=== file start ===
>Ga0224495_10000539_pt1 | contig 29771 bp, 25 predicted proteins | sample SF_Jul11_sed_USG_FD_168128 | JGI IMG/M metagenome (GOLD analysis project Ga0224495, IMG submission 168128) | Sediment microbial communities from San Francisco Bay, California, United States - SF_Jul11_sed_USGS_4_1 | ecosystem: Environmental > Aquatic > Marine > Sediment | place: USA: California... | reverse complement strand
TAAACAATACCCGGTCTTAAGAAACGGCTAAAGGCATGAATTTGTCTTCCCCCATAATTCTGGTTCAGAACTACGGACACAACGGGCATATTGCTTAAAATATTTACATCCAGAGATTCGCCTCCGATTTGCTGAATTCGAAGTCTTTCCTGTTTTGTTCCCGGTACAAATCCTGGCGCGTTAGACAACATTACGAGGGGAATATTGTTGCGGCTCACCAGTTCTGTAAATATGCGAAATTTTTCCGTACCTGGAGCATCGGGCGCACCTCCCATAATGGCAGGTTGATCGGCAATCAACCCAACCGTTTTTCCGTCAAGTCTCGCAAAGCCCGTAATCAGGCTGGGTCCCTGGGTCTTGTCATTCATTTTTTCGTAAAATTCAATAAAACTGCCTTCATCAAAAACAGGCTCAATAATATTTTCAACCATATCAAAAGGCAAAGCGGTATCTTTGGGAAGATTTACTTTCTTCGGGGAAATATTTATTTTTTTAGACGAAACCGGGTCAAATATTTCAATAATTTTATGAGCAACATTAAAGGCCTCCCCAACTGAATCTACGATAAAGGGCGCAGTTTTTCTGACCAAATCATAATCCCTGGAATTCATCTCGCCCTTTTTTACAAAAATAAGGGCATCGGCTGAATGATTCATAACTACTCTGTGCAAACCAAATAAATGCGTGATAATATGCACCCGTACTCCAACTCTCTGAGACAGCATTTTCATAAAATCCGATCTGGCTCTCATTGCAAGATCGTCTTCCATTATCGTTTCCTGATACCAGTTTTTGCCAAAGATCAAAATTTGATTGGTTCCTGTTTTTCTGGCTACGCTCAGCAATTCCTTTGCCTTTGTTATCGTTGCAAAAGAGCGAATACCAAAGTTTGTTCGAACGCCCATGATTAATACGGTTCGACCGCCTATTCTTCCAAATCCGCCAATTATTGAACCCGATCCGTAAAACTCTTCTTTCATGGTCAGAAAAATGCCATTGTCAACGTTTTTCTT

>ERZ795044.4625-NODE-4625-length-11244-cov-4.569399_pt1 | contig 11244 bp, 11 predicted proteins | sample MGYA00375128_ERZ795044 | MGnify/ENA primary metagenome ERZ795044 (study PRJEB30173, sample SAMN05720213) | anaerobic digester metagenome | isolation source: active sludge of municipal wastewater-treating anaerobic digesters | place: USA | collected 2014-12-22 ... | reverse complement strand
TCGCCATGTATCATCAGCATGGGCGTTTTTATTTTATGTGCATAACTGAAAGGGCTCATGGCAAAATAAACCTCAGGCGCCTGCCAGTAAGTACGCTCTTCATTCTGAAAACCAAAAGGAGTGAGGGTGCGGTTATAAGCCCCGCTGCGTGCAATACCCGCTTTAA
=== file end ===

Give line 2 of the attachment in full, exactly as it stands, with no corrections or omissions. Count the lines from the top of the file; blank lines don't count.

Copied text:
TAAACAATACCCGGTCTTAAGAAACGGCTAAAGGCATGAATTTGTCTTCCCCCATAATTCTGGTTCAGAACTACGGACACAACGGGCATATTGCTTAAAATATTTACATCCAGAGATTCGCCTCCGATTTGCTGAATTCGAAGTCTTTCCTGTTTTGTTCCCGGTACAAATCCTGGCGCGTTAGACAACATTACGAGGGGAATATTGTTGCGGCTCACCAGTTCTGTAAATATGCGAAATTTTTCCGTACCTGGAGCATCGGGCGCACCTCCCATAATGGCAGGTTGATCGGCAATCAACCCAACCGTTTTTCCGTCAAGTCTCGCAAAGCCCGTAATCAGGCTGGGTCCCTGGGTCTTGTCATTCATTTTTTCGTAAAATTCAATAAAACTGCCTTCATCAAAAACAGGCTCAATAATATTTTCAACCATATCAAAAGGCAAAGCGGTATCTTTGGGAAGATTTACTTTCTTCGGGGAAATATTTATTTTTTTAGACGAAACCGGGTCAAATATTTCAATAATTTTATGAGCAACATTAAAGGCCTCCCCAACTGAATCTACGATAAAGGGCGCAGTTTTTCTGACCAAATCATAATCCCTGGAATTCATCTCGCCCTTTTTTACAAAAATAAGGGCATCGGCTGAATGATTCATAACTACTCTGTGCAAACCAAATAAATGCGTGATAATATGCACCCGTACTCCAACTCTCTGAGACAGCATTTTCATAAAATCCGATCTGGCTCTCATTGCAAGATCGTCTTCCATTATCGTTTCCTGATACCAGTTTTTGCCAAAGATCAAAATTTGATTGGTTCCTGTTTTTCTGGCTACGCTCAGCAATTCCTTTGCCTTTGTTATCGTTGCAAAAGAGCGAATACCAAAGTTTGTTCGAACGCCCATGATTAATACGGTTCGACCGCCTATTCTTCCAAATCCGCCAATTATTGAACCCGATCCGTAAAACTCTTCTTTCATGGTCAGAAAAATGCCATTGTCAACGTTTTTCTT